The Sur Lipez in the south-west of the country can, like surrounding areas in Argentina and Chile, be extremely windy, with prevailing winds from the west. Any cycling trip in that sparsely populated region can be a serious undertaking – make sure you are sufficiently prepared.
The Yungas are best cycled in the dry winter when the temperatures and bugs are just about bearable. In summer the roads are muddy, rivers become impossible to ford and it’s too hot to have any fun on a bike.
There isn’t much tarmac in Bolivia, so if you decide to keep to any paved roads you find, expect to be on a major route and sharing it with plenty of traffic.
Unpaved routes in Bolivia have a reputation for being tough on cyclists with many corrugated and sandy kilometres. While there are certainly some poor surfaces on the Bolivian altiplano, there are also plenty of quiet unpaved roads with surfaces which are fine to cycle about on.
Bolivian roads are rarely steep – the one big exception we found to this was in the north Yungas where the gradients are extremely steep.
Like most South American countries the best way to get about on public transport in Bolivia is by bus. Getting the bike on board is usually little hassle, though there may be a small charge.
As always, keep a very good eye on your kit at bus stations to guard against opportunist theft. It’s a good idea to buy a cheap plastic bag (of the tartan variety) to put all your panniers in so you only have that and your bike to watch over.
Camping is rare in Bolivia. However as it is one of the cheapest countries in South America, finding a bed for the night is relatively inexpensive, especially in small towns a long way off the tourist circuit. Many parts of western Bolivia are sparsely populated, so finding a spot to wild camp is not normally difficult. Take the usual precautions of hiding from the road, staying clear of rivers which might surge when it’s raining, avoiding ridges if there’s lightning around and you should be fine.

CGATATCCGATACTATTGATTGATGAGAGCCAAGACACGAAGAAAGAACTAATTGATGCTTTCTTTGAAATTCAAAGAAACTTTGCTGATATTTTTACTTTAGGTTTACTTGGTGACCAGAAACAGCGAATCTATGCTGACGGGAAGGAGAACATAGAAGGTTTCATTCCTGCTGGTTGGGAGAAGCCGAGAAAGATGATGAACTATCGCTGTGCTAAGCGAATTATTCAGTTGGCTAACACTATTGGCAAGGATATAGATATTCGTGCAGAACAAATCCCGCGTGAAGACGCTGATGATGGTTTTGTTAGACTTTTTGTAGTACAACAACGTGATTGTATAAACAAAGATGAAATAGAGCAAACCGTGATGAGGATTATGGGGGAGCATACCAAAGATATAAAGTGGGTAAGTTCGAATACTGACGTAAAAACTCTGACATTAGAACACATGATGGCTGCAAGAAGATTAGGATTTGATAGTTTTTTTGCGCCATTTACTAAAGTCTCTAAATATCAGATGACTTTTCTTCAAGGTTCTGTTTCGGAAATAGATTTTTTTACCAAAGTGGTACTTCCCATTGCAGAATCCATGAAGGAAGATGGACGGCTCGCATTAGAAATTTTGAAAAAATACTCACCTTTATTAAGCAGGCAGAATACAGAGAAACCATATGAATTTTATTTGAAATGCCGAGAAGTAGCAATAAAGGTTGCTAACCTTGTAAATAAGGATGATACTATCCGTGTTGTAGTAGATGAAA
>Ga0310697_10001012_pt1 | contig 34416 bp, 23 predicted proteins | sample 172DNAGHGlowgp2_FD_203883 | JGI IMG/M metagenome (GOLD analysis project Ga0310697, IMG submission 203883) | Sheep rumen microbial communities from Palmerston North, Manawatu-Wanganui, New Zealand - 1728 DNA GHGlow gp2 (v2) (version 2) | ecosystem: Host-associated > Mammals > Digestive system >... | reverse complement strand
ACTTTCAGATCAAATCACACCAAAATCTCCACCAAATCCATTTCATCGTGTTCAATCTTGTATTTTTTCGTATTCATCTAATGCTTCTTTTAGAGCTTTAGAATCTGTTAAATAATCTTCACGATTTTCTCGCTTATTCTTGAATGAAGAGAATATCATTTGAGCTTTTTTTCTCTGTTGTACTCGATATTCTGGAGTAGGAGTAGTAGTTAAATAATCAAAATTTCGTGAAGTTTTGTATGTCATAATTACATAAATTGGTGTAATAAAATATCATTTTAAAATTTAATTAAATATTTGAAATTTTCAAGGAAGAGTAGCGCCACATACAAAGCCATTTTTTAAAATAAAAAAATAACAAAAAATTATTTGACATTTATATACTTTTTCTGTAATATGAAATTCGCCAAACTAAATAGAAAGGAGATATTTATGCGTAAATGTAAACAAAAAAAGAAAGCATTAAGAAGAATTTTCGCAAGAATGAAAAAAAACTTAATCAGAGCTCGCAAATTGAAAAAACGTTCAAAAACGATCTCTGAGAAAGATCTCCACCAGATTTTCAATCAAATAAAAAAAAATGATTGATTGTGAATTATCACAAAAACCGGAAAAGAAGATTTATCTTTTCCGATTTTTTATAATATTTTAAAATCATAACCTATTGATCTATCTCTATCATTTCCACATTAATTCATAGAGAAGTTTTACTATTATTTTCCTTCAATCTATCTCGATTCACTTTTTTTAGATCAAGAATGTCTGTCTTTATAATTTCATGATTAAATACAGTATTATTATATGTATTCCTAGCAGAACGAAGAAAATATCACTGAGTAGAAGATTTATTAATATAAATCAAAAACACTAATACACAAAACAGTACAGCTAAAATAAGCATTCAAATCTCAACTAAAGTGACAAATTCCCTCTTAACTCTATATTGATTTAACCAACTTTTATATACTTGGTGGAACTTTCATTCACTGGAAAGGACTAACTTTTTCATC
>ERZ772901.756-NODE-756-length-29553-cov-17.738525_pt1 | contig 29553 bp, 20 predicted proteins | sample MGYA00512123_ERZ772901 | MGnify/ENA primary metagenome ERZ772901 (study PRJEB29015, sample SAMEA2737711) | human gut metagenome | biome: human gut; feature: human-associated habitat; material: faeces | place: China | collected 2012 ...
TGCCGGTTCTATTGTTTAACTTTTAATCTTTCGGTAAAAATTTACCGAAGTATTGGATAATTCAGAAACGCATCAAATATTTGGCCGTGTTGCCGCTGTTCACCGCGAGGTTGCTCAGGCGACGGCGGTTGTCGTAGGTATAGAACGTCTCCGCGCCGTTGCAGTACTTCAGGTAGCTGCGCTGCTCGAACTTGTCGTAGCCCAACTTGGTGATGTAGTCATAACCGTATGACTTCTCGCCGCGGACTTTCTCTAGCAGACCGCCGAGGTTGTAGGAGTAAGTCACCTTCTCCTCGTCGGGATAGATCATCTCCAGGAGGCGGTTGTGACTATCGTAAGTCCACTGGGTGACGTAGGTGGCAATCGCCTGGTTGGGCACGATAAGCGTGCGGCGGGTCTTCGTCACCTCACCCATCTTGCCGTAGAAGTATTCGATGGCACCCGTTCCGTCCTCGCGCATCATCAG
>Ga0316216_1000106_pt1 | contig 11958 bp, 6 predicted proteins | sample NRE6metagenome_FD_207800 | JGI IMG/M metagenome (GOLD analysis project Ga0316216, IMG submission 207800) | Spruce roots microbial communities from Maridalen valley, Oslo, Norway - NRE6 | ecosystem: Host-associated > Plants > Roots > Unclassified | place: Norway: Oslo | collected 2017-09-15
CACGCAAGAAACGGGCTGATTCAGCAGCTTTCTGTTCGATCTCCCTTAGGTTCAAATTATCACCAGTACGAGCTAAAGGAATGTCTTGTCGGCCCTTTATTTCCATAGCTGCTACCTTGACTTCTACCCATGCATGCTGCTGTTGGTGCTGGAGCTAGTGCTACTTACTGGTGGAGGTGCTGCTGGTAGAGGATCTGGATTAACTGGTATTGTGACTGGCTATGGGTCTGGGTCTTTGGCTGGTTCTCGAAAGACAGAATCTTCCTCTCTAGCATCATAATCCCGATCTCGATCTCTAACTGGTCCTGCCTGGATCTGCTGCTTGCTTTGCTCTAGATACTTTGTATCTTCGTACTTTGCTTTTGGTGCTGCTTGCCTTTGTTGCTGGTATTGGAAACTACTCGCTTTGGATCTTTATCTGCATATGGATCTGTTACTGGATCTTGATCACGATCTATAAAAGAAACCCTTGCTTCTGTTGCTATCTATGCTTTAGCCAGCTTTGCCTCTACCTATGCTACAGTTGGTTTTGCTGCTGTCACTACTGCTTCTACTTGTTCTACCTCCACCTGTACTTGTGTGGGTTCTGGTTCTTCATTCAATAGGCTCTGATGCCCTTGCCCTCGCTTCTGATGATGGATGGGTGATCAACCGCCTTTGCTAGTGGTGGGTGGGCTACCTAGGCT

Note that on some parts of the altiplano the atmosphere is so dry that tent fabric shrinks and it can become very difficult or impossible to get your tent poles in. Zips become fragile and regularly break in the dry atmosphere, so treat them carefully. Also be aware of how much damage UV can do to your tent. Tent fabrics degrade in UV, and it is particularly strong on the altiplano.
Food & Drink
Few people cycle in Bolivia purely for its culinary delights. On the altiplano you’ll soon get used to a diet of soups, alpaca steak, egg, quinoa, chuño, and rice (which doesn’t cook properly due to the altitude). Most restaurants are extremely cheap and the two course almuerzos and cenas are usually a bargain. The hearty soups are more often than not the highlight of these meals.
Buying supplies in towns can be great fun. Women in voluminous skirts sit amongst piles of produce and you can buy as much or little as you like. In remote villages you will come across many “all but nothing” shops that sell an enormous range of products but nothing a cycle tourist really needs. If you’re unlucky you’ll find yourself eating Cremositas biscuits and cream crackers for longer than is healthy, and salivating at the thought that in the next village you might finally strike it lucky and lay your paws on a tin of delicious corned beef…
In larger cities or if you head to the Yungas or the lowlands there is a larger variety of food on offer, as eastern Bolivia grows an abundance of tasty fruit and veg.
La Paz has numerous bike tour agencies which cater predominantly for day trips down the ‘World’s Most Dangerous Road’, and you may be able to find spares at one of these. The guys at Gravity are very helpful and may be able to sell you parts, help you import some, or rent you a bike. There are a couple of bike shops selling Shimano parts on Avenida Juan Pablo II in El Alto. Cycling is more common in cities which lie at lower altitudes like Cochabamba, but on the Bolivian altiplano it is very rare to see a cyclist, and even rarer to see a cycle shop. 26” tyres are the easiest size to find in Bolivia.